Sergio Lozano was a trained industrial designer who started his career at Nike in the 90s. He was tasked with carrying on the Air Max line af-ter legendary designer Tinker Hatfield started to focus on Nike’s Jor-dan line following the Swooshs unprecedented success with basketball sneakers. Nike needed another game changer in the running world, as the category the brand had made their name under fell far behind its basketball counterpart.
Nike brings on board Nike ACG designer Sergio Lozano to spearhead the project whose four-year experience with tennis and training shoes would bring a fresh perspective to the Air Max family. He recalls, “One of our goals was to take our top level running product, which was Air Max, and really reinvent it to make a statement and take it to a new level.” Lozano also recalls wise words from Hatfield, “I remem-bered something Tinker Hatfield used to always bring up while work-ing on other projects, he would say, “Okay, so that’s a great design, but what’s your story?” Unlike years earlier, in the early 90s, when Tinker pushed design to take risks with the AM1 and was almost fired for do-ing so, the running design team at Nike urged Sergio, “Everyone around me kept saying, ‘just go have fun,’ said Lozano. “I was still young and a bit naïve, in a good way, and that was all I needed to hear.” Inspiration for the Air Max 95 came to him one rainy day in Ni-ke headquarters’ home of Beaverton, Oregon; while looking across the lake out into the trees, he began to picture the process of rain eroding the earth and thought it would be interesting if the perfect product was found underground, unearthed by erosion. “From that thought I made a little sketch of a shoe that had striations very similar to what you see on the walls of the Grand Canyon,” said Lozano “Layer after layer af-ter layer that are slowly revealed over time. I quickly finished the sketch and stuck it into my idea drawer.”
Original Air Max 95 sketch, April 3rd 1995.
The first Air Max 95 sketch did not feature the Swoosh logo at all. Eventually it came to incorporate the minimal branding as a small ac-cent, with an unconventional placement that could not distract atten-tion from the undulating lines of the upper. “From the design to the colour to the little Swoosh, it all caused controversy. I had initially de-signed the shoe without a Swoosh because we believed the design was aesthetically strong… so we positioned it as a signature, a sign off on the shoe.” Said Sergio.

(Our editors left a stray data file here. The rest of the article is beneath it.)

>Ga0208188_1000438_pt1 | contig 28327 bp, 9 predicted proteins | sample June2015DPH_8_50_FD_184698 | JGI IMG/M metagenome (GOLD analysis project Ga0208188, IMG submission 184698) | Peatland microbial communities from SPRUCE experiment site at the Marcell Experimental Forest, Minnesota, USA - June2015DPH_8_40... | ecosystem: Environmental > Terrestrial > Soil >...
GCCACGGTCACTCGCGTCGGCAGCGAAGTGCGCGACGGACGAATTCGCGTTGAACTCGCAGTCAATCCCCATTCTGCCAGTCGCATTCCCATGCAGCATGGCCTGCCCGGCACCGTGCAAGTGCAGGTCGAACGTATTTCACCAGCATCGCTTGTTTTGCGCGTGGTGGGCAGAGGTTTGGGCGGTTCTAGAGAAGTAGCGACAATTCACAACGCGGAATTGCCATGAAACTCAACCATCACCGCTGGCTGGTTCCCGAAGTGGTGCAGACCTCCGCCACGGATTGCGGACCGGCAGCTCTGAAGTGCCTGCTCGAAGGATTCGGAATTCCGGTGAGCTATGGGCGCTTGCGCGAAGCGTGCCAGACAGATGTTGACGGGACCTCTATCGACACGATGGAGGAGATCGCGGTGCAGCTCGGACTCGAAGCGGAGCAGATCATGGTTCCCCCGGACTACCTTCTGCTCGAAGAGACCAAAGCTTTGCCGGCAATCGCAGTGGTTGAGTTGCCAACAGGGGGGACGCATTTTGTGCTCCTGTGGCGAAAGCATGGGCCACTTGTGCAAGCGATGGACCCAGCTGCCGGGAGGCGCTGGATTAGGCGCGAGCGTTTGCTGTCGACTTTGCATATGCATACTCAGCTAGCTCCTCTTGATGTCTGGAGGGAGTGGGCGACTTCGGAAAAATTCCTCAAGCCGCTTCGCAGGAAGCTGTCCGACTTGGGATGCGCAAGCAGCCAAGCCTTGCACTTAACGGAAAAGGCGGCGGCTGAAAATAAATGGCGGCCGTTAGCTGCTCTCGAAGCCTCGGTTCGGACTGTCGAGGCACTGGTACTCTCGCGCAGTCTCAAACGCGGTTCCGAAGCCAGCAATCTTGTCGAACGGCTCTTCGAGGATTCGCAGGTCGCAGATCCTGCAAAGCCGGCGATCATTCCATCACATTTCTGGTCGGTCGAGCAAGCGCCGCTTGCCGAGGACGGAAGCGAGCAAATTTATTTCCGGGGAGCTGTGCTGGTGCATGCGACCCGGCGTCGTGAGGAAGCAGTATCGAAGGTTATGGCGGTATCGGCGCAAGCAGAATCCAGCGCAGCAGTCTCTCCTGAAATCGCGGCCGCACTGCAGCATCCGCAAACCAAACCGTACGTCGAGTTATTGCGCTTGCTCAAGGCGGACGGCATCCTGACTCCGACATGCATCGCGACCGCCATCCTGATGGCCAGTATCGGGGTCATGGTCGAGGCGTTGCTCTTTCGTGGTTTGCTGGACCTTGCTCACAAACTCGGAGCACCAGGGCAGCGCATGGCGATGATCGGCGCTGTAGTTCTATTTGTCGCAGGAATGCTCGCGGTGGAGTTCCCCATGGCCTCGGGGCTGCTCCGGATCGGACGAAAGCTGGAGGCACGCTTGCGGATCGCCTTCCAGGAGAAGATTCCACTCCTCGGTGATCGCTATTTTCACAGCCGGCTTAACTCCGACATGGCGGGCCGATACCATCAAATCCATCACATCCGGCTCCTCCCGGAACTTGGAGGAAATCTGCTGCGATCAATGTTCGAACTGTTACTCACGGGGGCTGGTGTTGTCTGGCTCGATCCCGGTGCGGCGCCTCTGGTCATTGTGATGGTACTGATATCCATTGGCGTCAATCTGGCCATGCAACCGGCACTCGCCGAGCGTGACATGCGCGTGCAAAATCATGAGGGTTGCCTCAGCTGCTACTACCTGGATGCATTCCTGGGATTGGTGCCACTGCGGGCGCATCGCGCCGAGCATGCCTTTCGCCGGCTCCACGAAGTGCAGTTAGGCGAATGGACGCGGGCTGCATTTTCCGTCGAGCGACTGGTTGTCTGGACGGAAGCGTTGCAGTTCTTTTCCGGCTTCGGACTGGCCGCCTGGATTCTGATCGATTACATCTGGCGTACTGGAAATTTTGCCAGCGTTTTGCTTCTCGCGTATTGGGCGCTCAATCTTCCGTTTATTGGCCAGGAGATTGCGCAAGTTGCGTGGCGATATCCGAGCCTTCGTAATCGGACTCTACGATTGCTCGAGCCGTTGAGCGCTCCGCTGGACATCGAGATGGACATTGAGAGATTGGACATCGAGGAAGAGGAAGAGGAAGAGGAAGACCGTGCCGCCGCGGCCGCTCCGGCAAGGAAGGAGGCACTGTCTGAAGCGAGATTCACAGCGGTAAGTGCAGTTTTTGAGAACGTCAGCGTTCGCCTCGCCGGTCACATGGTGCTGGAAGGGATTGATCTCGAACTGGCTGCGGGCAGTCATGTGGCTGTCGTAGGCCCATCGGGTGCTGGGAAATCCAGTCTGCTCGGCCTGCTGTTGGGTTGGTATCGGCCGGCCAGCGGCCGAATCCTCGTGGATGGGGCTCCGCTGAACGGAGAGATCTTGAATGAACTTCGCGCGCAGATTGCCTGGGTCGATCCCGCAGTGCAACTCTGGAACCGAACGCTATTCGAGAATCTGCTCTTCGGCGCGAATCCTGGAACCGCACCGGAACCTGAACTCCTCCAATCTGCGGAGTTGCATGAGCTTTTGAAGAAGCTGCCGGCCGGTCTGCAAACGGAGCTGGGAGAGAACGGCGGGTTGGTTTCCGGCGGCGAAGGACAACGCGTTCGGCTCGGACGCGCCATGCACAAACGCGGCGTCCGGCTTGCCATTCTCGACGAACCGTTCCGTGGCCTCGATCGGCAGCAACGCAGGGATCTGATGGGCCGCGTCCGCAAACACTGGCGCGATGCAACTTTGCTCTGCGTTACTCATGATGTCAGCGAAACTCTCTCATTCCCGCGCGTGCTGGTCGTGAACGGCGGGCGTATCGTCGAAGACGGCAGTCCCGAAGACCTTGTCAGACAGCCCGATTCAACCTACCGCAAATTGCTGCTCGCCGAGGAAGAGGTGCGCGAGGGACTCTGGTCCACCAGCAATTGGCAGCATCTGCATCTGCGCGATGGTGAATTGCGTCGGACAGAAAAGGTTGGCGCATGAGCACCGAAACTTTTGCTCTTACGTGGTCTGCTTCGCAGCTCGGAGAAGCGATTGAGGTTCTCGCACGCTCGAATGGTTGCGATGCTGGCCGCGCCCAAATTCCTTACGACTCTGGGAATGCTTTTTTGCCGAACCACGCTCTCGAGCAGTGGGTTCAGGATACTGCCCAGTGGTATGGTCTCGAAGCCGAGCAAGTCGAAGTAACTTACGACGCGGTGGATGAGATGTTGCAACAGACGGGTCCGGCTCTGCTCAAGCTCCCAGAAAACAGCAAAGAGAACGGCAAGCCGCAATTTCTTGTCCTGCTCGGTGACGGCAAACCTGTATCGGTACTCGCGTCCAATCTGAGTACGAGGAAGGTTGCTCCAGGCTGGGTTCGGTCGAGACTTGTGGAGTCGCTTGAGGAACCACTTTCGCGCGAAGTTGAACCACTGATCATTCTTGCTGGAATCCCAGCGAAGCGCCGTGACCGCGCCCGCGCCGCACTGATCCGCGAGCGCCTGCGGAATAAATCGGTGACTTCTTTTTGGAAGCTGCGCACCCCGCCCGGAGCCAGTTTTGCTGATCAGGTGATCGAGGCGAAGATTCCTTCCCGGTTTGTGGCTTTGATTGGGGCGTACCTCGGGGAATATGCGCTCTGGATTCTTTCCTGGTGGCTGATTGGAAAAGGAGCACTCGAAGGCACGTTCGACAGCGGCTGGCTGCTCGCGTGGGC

The idea of layers resonated once more when Lozano took further in-spiration from the anatomy of the human body, with a lacing system inspired by a set of ribs, a spine-inspired outsole and a mesh and suede upper representing muscle fibres. This bold inspiration called for a layered upper construction with synthetic suede, stitched and compres-sion moulded for maximum support without bagging out over time. The Air Max 95 was originally imagined for larger, more powerful runners pounding the pavement and demanding maximum cushioning, with a key feature on the silhouette being its visible “Air” unit in the forefoot as well as the heel – the first time a sneaker featured even more “Air”.
Mesh overlays provided breathability throughout the entire top of the foot, along with the AM95’s “Speed-Lacing” eyelets, designed to wrap the wearer’s foot from top to sockliner. The shoe’s colours proved just as iconic as its design inspiration. First released in grey hues paired with bright yellow accents – despite controversy within Nike as many believed the colourway would not sell – the Air Max 95 wasn’t the first runner to employ a neon hue according to Lozano. “The neon yellow was not new. It was obviously part of our colour palette. It was also part of our heritage, you know? It’s part of Nike racing heritage.” The choice of colours also provided maximum contrast to highlight key design functions. “Let’s use colour to emphasise the technology and some of the functional things we’re trying to do with the shoe”, Lozano recalled. A first-of-its-kind black midsole also helped to mask dirt after runs.
The Nike Air Max 95 changed footwear with forefoot Max Air cush-ioning and a human anatomy-inspired design unlike any sneaker be-fore. With its unique colourway, Swoosh placement, and dual air-powered cushioning system, the unapologetically brash Air Max 95 quickly progressed into a youth culture icon. This was especially no-ticeable throughout Europe and Australia. A smaller following in America includes much of the hip-hop community, with artists like Gucci Mane and Danny Brown having dropped bars about the sneaker. “I’ll kill you if you try me for my Air Max 95s,” rapped The Game in “Hate It Or Love It” as a direct reference to the Bloods adopting the Air Max 95 as their signature shoe, while the Crips had the Air Max 98s.
“Storytelling was, and still is a really important part of what we do. I have always been intrigued by how the body works, how it all comes together and how its created. It was trying to then use the language, the analogy of the anatomy and then paint that on the shoe.” – Sergio Lozano.